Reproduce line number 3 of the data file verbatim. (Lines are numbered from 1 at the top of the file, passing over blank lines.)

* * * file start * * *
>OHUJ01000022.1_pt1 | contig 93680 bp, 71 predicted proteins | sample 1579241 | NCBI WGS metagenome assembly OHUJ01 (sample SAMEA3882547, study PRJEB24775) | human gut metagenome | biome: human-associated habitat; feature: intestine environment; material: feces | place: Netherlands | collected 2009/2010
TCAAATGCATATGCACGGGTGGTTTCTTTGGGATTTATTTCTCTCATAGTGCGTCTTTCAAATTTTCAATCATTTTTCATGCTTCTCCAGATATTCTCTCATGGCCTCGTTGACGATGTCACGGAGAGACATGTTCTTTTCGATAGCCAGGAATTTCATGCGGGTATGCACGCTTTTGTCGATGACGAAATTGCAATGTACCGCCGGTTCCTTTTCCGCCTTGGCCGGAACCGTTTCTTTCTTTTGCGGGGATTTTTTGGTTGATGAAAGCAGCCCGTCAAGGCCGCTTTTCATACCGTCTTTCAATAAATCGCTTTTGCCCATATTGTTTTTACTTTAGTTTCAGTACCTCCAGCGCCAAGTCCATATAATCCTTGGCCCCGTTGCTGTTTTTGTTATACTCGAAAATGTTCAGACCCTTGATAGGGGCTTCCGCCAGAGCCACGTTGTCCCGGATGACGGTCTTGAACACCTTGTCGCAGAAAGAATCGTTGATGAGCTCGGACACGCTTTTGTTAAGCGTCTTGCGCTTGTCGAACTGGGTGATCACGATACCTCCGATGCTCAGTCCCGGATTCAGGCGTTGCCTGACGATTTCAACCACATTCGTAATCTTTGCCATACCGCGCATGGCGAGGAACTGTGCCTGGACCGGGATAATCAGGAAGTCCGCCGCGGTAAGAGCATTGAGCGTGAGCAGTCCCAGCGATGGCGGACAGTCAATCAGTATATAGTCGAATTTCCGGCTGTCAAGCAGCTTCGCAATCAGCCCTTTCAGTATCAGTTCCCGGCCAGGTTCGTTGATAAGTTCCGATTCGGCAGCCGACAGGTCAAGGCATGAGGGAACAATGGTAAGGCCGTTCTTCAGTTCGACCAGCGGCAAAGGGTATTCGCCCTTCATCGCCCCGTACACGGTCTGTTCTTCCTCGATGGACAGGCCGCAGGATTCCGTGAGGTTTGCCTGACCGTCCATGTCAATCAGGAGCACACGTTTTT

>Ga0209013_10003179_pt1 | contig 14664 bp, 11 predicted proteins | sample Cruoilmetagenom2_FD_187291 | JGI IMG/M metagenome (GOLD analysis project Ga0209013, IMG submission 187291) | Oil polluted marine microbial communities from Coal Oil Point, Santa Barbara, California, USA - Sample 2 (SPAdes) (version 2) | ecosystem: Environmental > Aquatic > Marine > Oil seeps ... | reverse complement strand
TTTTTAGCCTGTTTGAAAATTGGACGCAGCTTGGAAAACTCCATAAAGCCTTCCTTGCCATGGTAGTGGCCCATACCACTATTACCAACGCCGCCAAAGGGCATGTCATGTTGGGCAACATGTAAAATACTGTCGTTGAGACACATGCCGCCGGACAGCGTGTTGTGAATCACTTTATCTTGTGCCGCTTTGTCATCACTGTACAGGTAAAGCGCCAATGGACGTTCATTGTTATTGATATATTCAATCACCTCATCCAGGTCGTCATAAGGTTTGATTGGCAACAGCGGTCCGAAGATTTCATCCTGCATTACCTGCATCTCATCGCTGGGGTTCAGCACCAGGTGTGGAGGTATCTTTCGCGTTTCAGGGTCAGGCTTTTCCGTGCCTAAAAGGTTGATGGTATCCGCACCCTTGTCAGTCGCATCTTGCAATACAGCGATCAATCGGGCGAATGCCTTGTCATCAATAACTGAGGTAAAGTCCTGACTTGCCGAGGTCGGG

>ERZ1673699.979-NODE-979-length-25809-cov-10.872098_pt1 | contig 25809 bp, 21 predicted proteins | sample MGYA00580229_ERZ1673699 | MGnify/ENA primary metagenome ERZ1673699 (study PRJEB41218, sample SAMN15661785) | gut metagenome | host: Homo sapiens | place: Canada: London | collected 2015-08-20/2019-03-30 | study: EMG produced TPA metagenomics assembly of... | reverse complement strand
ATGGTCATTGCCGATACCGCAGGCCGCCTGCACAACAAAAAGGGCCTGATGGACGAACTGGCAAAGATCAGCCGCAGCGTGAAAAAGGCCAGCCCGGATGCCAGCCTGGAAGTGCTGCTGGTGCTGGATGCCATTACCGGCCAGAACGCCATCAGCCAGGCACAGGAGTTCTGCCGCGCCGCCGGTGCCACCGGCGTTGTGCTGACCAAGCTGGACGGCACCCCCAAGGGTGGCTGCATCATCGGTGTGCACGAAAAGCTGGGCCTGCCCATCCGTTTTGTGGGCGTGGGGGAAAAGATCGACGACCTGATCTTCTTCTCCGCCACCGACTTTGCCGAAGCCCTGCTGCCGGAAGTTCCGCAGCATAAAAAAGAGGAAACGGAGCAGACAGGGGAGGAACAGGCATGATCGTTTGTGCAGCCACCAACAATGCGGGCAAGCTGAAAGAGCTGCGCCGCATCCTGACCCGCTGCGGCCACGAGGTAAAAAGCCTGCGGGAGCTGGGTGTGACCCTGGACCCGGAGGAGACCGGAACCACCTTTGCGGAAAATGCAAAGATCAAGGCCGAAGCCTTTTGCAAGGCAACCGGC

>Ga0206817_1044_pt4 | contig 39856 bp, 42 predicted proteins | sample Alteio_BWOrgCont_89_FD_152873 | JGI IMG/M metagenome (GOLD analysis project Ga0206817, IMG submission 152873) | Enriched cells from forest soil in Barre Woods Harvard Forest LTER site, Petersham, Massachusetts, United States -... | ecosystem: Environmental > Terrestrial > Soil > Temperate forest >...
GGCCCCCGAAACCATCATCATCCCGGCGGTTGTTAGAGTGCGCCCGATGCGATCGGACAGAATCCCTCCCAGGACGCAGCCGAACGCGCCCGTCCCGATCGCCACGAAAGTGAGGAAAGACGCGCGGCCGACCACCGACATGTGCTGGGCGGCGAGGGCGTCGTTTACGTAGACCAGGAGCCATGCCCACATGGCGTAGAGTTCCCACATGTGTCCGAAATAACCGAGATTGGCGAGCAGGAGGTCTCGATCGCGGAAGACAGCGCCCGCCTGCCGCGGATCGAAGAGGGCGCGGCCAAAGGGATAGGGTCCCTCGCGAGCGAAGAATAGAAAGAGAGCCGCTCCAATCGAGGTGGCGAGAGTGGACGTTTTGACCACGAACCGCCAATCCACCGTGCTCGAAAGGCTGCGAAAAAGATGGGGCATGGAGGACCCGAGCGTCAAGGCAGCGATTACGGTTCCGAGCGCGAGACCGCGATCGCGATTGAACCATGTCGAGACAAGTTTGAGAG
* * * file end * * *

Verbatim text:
>Ga0209013_10003179_pt1 | contig 14664 bp, 11 predicted proteins | sample Cruoilmetagenom2_FD_187291 | JGI IMG/M metagenome (GOLD analysis project Ga0209013, IMG submission 187291) | Oil polluted marine microbial communities from Coal Oil Point, Santa Barbara, California, USA - Sample 2 (SPAdes) (version 2) | ecosystem: Environmental > Aquatic > Marine > Oil seeps ... | reverse complement strand